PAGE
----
Tape: 5 Story: 7 - William Hawkins reflects upon the higher education system in Washington, D.C.

Tape: 5 Story: 8 - William Hawkins talks about his involvement with the Mathematics Association of America (MAA) and its SUMMA Program

Tape: 6 Story: 1 - William Hawkins talks about pre-college programs for underrepresented minorities in mathematics

Tape: 6 Story: 2 - William Hawkins talks about the Mathematical Association of America's (MAA) National Research Experience for Undergraduates Program (NREUP)

Tape: 6 Story: 3 - William Hawkins talks about the importance and impact of summer undergraduate research programs and summer programs in math and science

Tape: 6 Story: 4 - William Hawkins talks about the administrative process for running the National Research Experiences for Undergraduates Program (NREUP)

Tape: 6 Story: 5 - William Hawkins discusses minority Ph.D.s in mathematics

Tape: 6 Story: 6 - William Hawkins talks about HistoryMaker Luther Williams and other minorities at the National Science Foundation (NSF)

Tape: 6 Story: 7 - William Hawkins describes his hopes and concerns for the African American community today

Tape: 6 Story: 8 - William Hawkins describes his experience at a Southern Christian Leadership Conference march in Grenada, Mississippi in 1966

Tape: 7 Story: 1 - William Hawkins talks about the importance of access to math and science

Tape: 7 Story: 2 - William Hawkins talks about the importance of being able to read and comprehend information

Tape: 7 Story: 3 - William Hawkins reflects upon his legacy

Tape: 7 Story: 4 - William Hawkins reflects upon undergraduate education and its role in facilitating economic equality

Tape: 7 Story: 5 - William Hawkins talks about his family

Tape: 7 Story: 6 - William Hawkins reflects upon religion and science, and the importance of fairness

Tape: 7 Story: 7 - William Hawkins talks about his parents and his mother's apprehension towards his visit to the South during the Civil Rights Movement

Tape: 7 Story: 8 - William Hawkins talks about how he would like to be remembered

DASession

1$1

DATape

5$4

DAStory

1$6

DATitle
William Hawkins talks about his interest in teaching
William Hawkins talks about his mentors at the University of Michigan - part one
Transcript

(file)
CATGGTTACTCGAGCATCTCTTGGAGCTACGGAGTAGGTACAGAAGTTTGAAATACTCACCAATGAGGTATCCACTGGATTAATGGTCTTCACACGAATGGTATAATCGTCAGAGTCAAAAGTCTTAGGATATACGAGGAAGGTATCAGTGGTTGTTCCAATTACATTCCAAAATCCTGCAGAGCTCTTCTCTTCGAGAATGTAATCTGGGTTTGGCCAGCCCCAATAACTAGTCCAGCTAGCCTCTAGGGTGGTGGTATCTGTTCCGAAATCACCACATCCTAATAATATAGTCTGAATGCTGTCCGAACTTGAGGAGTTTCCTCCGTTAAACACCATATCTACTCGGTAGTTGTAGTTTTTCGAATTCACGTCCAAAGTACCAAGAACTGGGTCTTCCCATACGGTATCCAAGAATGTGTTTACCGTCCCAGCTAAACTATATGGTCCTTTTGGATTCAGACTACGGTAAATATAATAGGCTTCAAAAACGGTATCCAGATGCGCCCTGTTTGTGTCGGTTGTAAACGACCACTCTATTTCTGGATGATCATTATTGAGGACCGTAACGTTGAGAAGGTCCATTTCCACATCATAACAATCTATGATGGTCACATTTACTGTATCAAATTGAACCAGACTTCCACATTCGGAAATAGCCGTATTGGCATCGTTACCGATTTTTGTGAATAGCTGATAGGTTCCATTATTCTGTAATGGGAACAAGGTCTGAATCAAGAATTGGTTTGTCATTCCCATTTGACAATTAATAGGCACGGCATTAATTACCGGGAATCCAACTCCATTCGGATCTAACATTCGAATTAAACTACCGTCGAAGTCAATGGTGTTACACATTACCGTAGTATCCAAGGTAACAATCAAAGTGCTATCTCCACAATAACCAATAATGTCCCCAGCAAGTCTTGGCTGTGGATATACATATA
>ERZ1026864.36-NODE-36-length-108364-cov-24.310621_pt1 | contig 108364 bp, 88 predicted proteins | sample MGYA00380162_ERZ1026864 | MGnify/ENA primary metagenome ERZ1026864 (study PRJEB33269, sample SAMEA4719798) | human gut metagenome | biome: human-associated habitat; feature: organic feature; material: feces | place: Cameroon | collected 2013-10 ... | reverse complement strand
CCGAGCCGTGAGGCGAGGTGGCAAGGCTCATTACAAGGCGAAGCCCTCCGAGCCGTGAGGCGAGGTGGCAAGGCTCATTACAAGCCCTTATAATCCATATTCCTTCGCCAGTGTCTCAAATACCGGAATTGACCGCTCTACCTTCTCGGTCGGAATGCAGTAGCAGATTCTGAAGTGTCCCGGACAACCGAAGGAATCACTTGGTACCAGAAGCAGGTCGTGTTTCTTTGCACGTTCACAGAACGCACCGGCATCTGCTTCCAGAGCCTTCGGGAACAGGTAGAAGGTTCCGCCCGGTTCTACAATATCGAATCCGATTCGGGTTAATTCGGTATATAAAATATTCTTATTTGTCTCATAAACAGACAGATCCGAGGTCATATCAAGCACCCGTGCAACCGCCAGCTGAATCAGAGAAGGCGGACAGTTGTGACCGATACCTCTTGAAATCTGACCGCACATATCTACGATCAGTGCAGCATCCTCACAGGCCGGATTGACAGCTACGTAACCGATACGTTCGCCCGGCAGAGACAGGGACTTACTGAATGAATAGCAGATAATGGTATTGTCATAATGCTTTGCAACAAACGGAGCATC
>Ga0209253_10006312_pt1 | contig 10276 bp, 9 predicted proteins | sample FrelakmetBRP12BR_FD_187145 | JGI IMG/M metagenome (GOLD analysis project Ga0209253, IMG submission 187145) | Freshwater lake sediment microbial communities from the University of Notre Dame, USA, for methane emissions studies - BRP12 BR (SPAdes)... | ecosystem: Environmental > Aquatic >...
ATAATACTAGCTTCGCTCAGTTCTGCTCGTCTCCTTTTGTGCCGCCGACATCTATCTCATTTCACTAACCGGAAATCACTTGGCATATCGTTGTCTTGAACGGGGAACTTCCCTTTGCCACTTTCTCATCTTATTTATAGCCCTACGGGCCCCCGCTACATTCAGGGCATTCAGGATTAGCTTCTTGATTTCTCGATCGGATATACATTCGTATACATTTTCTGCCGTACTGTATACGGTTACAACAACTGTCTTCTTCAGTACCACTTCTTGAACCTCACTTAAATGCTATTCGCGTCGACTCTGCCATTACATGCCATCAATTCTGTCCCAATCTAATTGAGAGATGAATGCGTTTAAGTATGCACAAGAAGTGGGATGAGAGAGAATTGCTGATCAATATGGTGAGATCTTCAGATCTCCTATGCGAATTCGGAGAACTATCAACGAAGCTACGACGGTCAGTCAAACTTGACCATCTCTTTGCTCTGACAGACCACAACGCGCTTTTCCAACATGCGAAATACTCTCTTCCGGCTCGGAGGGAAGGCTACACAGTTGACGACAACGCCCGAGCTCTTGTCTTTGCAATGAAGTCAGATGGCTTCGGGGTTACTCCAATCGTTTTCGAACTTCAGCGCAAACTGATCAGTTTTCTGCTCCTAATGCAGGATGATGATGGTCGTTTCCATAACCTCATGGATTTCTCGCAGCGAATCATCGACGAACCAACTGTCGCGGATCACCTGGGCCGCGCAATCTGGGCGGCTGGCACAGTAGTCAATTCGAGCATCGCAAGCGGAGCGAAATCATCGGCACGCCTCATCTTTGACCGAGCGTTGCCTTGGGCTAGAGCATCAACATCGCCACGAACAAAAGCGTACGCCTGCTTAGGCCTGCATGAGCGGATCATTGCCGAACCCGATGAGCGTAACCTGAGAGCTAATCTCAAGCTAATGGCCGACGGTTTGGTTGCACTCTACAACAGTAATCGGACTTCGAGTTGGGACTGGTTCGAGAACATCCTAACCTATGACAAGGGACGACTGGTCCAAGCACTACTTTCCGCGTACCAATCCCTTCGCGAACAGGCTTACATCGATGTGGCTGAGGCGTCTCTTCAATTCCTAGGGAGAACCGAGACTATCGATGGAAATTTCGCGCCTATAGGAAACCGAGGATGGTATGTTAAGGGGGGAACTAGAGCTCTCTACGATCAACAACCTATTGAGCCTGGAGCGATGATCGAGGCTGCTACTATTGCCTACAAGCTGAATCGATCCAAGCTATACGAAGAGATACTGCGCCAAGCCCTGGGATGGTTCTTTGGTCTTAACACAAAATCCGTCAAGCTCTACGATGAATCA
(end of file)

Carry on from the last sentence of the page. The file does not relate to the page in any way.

Your Ph.D. dissertation [at University of Michigan], like, plunged you deeper into math, even though it was nothing groundbreaking--$$Oh, sure. Well, I mean--$$--but it really.$$Oh, it certainly. I mean, because you have to do something original to get your Ph.D. So, I mean it was a problem that my advisor had thought of, you know. He said, he would think about something for me to work on. And if he had came up with something good to me--this was sort of the situation. If he could come up with something good, then he would, you know, he might take me, 'cuz he didn't promise to take me on as a student. And anyway, he was gone. He was going to be gone. He went to France for a year. He liked to climb mountains, too. I was always worried that he wouldn't be able to come back, you know, wouldn't continue. But anyway. So, you know, the idea was that--and I liked, you know, what is--I liked algebra. Some people like analysis, which is sort of calculus and its derivations, you might say. And I liked that a lot, but I liked algebra more so. Like, I say, you know, group theory and things like that, I just ended up liking that more, much more than I liked even geometry. I liked geometry in high school and stuff, but this--. So, you know, and people, you know, what I guess students don't realize, basically, you are paid to do something you enjoy when you're, especially a graduate faculty member. I mean, you know, you, if you can get it, you can get it published. Now, I know things are changing, but if you can get it published, you know, get your peers to say this is something of significance, then you are basically paid to do what you want. I mean, you know. I mean, you have to teach classes, but, you know the research institutions, they teach the subjects that they want to teach. You know, they teach about their own research or things that they're interested in. So, I mean, nothing like higher education for a job. I mean, you're just paid to do what you want to do, you know. So I--that's one thing I've--I mean, I've enjoyed. I've enjoyed teaching. I haven't always taught. I left to go back to graduate school. So that was five years I was away. Then I came here full time, five years to the MAA [Mathematics Association of America]. And then I went back, you know. And I've actually included--took me a long time to realize. You know, I like teaching an awful lot, you know. And that's what I've certainly done most of my life. I've been doing it--so, I mean, I first started teaching, in terms of professionally, in 1969. That's a long time. That's 40, you know, 44 years, 45 years, you know.$I can say someone whom I thought was--what's his name? What's Ullman's last name? I mean that's his last name. What's his first name? Anyway, the person who was on my committee was someone I found that, underneath a rough, very rough surface exterior was someone who cared about students. He was actually--let see if I can get the name. (pause). I can't think of his name. He was at--'cuz when you went to Baton Rouge [Louisiana], right, to see Lovenia [DeConge-Watson, also a HistoryMaker], a Rogers Newman was on the faculty. I don't know if you spoke to him. He was a student at Michigan. His advisor was someone on my committee and was someone who was very hard to convince, even though he had had a black student, that things needed to change. Let's put it like that. I'll just, you know, he thought. But he was very--he had a very, very rough exterior, but really helpful to me. And I would not have finished probably graduate school without him, right. Even though he didn't teach me or anything, but he made contacts for me that I didn't know I needed to make, you know. He and I argued for an whole hour one day. Back and forth, back and forth, in his office; back and forth, back and forth, back and forth. At the end of that argument, he said, "Okay. Now, how are things going with you?" I mean, you know. I told him what my plans were and the person I had thought about taking on as my--actually to be my advisor. And he told me, "Well, this person is getting ready to go on sabbatical." And what he did, he set up a program for me where I could work with someone else on--for my preliminary exam while this other person I wanted to work with is gone. And I--well, what happened, I would have gone the beginning of the next semester looking for this person, he would have been gone, and I would have been at a total loss. I wouldn't have known what to do. And he--so he set it up. And the person he got for me to work with--not my advisor--is the person who is now in the National Academy and a really good guy, you know. And let me see if I can get his name. I can't think of his name right now. I know who he is. I'll think of it. But he would---he supervised me on my prelims. Very, very helpful. He wasn't my advisor, but the idea that someone with whom you don't actually agree on things, cared enough to do something like that, that was--he was very--can't think of Ullman's--U-L-L-M-A-N. That was--that was his last name. I can't think of his first name. He's deceased now. But he was Rogers Newman's--Rogers Newman's, right, advisor. Right. And Rogers was on the faculty at Southern [University, Baton Rouge]. And he was a big--he was a very--he was the president of NAM [National Association of Mathematicians] for--executive secretary of NAM or president, I think, for a while. So, anyway--Dan. No, that's the guy who's at GW [George Washington University, Washington, District of Columbia] now.